This Barbados Advocate editorial attacks the issue of abuse of labour laws by employers. What does this bode for the state of the trade unionism in Barbados the people’s representative.
– Barbados Underground
Apart from the current disenchantment felt at the official effort to outsource some of the operations of the Sanitation Service Authority to private independent contractors and consternation at the nettlesome issue of the abuse of fixed term contracts by local employers to the detriment of workers, the local labour movement would have recently found a sympathetic ally in the person of the Honourable Minister of Labour, Dr Esther Byer-Suckoo.
According to the lead story in last Tuesday’s Barbados Advocate, the Minister revealed that her Ministry has been receiving reports from workers that their employers are not complying with their obligations under relevant pieces of legislation, including the 1976 Employment of Women Maternity Leave Act and the two most recent enactments; the Safety and Health at Work Act and the Employment Rights Act respectively. Indeed, she shared with the audience at a recent Occupational Health and Safety seminar that some of the complaints have been made directly to her office, although she appropriately instructs the worker in question to make his or her complaint to the Labour Department.
That a worker should make a complaint of this nature to a Cabinet Minister demonstrates not only the near-reverential awe in which these individuals are held by some members of the public, but also the existence of a lacuna in the agenda of the local workers’ organizations who should be ready sources of competent advice in these matters, and the failure and inutility of the state machinery established to treat with and redress such complaints.
For instance, under section 102 of the Safety and Health at Work Act 2005, the employee is afforded a statutory immunity from dismissal if he or she should request an inspection of the workplace by an inspector from the Labour Office. In this connection, we were surprised to learn in the report that the Labour Minister had revealed in the same address that “an inspectorate has been put in place to follow up on complaints”.
So far as the Employment Rights Act 2012 is concerned, each of the several rights therein guaranteed, whether entitlement to an accurate written statement of particulars, to an itemized pay statement, or to a certificate of employment record, is accompanied by a detailed procedure for its vindication, most times through a complaint via the Chief Labour Officer to the Employment Rights Tribunal. The paucity of matters heard so far by that body signifies a need for a quicker, more effective means of dispute resolution if disadvantaged workers are not to be become disillusioned.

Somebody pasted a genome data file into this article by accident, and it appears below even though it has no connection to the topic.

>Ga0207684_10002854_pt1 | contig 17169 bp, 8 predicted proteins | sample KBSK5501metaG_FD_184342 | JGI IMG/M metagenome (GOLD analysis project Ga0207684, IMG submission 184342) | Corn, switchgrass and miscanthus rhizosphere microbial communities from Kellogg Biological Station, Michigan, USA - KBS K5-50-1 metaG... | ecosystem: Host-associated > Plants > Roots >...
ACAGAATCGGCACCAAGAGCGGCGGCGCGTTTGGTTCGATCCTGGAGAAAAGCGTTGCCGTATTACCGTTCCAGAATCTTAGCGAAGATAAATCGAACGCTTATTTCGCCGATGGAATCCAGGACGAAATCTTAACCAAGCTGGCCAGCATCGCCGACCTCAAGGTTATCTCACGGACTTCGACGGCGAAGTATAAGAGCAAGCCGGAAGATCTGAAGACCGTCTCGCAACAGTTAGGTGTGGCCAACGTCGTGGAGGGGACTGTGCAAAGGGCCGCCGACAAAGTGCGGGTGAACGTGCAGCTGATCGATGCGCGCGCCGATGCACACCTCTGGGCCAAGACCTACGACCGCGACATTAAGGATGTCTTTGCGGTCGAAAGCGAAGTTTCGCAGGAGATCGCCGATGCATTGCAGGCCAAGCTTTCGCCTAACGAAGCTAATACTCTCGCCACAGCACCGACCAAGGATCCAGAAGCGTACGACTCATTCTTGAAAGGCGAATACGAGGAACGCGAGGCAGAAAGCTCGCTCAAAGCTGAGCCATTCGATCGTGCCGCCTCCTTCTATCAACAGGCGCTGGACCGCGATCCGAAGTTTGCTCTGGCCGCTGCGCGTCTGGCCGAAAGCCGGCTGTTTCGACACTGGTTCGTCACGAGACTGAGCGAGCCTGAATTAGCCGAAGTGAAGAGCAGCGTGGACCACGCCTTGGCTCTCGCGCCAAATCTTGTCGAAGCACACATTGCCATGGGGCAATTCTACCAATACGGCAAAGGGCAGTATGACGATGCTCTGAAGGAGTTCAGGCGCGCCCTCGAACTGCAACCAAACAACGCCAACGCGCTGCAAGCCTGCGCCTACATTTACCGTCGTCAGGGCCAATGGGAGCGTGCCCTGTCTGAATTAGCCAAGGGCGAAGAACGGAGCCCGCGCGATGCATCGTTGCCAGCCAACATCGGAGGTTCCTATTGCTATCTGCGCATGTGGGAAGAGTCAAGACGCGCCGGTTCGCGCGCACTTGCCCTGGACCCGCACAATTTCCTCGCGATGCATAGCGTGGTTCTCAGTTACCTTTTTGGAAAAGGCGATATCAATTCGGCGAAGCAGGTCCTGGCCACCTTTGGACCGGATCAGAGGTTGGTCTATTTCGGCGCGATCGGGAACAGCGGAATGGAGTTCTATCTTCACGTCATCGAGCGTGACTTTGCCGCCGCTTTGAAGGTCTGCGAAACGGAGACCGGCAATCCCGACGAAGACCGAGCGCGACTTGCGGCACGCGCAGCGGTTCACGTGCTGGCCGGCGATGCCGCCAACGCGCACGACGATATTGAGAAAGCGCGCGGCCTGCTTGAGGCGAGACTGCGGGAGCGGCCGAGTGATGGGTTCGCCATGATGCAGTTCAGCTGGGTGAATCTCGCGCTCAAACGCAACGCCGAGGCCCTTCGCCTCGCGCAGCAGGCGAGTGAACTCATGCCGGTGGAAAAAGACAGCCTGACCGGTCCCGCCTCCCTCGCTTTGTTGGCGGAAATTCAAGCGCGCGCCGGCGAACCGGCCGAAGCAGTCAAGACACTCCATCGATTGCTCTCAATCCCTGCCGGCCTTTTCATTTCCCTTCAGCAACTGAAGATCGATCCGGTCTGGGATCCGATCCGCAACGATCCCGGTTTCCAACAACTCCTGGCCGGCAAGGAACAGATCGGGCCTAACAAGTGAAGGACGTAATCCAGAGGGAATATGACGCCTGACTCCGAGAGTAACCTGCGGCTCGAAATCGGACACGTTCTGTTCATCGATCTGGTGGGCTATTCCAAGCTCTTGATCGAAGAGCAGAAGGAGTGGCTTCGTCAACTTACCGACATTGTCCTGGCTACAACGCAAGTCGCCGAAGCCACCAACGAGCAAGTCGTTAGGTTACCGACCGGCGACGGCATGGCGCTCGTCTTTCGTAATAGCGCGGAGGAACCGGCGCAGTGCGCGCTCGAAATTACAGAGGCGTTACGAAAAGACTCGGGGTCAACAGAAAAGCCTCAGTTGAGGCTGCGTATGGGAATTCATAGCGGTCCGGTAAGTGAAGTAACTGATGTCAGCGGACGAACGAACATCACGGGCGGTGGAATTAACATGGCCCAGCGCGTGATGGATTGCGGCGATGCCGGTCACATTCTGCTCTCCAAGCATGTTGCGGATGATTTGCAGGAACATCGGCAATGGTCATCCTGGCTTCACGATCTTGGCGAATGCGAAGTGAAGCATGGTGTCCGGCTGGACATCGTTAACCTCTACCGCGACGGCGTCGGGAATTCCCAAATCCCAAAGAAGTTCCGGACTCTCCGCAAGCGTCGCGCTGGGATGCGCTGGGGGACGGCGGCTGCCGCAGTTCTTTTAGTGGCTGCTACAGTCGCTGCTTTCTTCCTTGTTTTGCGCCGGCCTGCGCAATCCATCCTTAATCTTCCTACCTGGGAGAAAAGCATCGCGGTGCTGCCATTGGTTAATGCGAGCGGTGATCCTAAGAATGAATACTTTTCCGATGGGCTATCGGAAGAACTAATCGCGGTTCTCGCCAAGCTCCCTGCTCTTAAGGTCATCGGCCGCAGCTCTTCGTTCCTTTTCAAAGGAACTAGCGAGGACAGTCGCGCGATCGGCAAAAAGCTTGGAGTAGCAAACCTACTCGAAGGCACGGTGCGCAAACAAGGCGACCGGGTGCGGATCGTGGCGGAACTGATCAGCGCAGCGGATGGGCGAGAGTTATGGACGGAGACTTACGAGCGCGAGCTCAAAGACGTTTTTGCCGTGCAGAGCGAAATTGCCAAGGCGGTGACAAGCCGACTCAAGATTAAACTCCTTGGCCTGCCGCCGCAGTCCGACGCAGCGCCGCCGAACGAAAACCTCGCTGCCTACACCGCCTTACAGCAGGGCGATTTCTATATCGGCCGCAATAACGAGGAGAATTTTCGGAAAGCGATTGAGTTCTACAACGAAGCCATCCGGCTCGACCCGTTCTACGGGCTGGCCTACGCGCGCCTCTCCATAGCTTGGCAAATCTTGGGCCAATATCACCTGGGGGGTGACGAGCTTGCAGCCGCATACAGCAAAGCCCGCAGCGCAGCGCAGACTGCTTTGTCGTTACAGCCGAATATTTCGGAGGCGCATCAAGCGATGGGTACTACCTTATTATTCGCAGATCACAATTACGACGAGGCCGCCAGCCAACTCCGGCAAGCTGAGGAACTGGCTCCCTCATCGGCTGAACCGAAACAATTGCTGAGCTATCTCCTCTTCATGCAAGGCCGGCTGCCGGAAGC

Perhaps in a concession that current penalties for labour offences are dated and therefore inadequate, the Minister promised to put even more dissuasive penalties in place. One glaring example of this may be found in the penalty for an offence under the Trade unions Act , Cap 361, section 40A, where the punishment for adversely affecting an employee on account of trade union membership or activities is a maximum fine of $1000 or imprisonment for a term not exceeding six months or both. This is so, despite the fact that right being infringed here, the individual freedom of association for trade union purposes, is one recognized by major international human rights and international labour law instruments, inter-regional state undertakings, and one that even finds a presence in out Constitution as a guaranteed fundamental right.
We should think that a fine of a mere $1 000 (since a sentence of imprisonment is highly unlikely in any event) for the denial of such a fundamental freedom by a private entity is trifling at best and should be significantly increased.